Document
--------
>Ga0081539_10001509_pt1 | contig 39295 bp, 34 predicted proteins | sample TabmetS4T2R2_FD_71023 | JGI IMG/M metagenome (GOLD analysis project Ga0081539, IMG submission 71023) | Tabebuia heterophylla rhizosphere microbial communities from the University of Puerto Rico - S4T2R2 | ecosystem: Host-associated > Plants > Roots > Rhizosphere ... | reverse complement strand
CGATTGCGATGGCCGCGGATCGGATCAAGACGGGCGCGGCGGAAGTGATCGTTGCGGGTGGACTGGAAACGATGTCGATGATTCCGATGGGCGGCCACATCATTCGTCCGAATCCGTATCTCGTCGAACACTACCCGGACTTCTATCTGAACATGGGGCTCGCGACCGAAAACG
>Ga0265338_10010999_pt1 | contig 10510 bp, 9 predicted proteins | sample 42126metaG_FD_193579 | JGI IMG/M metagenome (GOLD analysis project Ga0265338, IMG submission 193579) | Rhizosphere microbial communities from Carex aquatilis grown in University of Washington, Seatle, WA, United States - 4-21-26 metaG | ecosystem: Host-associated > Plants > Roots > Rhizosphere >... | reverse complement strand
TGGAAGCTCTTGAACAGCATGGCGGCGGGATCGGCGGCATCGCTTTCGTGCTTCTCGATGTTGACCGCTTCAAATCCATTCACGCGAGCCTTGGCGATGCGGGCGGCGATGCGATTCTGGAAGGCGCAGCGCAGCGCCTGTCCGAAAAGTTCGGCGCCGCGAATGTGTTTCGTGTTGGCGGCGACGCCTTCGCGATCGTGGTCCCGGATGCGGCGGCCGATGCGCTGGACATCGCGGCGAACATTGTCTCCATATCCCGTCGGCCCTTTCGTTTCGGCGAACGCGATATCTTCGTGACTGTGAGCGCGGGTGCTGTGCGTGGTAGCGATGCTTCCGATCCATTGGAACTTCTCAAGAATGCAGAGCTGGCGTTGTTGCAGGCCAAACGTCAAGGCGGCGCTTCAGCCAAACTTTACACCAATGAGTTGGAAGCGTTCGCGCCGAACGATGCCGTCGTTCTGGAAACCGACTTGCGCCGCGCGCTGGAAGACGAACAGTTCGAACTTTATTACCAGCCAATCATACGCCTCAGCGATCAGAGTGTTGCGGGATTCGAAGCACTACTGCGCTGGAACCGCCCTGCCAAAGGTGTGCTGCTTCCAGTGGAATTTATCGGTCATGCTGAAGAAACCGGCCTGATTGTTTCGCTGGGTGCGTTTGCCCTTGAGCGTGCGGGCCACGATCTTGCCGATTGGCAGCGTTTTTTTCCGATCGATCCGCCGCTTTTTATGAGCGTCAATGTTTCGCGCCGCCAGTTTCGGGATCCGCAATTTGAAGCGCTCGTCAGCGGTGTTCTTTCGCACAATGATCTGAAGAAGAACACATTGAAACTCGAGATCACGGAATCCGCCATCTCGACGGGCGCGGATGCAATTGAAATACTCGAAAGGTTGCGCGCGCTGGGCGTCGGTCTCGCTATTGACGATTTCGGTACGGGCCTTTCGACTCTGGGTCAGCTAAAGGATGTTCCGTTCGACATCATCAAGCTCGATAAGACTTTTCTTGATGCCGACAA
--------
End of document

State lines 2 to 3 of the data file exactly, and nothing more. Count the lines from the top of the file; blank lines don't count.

CGATTGCGATGGCCGCGGATCGGATCAAGACGGGCGCGGCGGAAGTGATCGTTGCGGGTGGACTGGAAACGATGTCGATGATTCCGATGGGCGGCCACATCATTCGTCCGAATCCGTATCTCGTCGAACACTACCCGGACTTCTATCTGAACATGGGGCTCGCGACCGAAAACG
>Ga0265338_10010999_pt1 | contig 10510 bp, 9 predicted proteins | sample 42126metaG_FD_193579 | JGI IMG/M metagenome (GOLD analysis project Ga0265338, IMG submission 193579) | Rhizosphere microbial communities from Carex aquatilis grown in University of Washington, Seatle, WA, United States - 4-21-26 metaG | ecosystem: Host-associated > Plants > Roots > Rhizosphere >... | reverse complement strand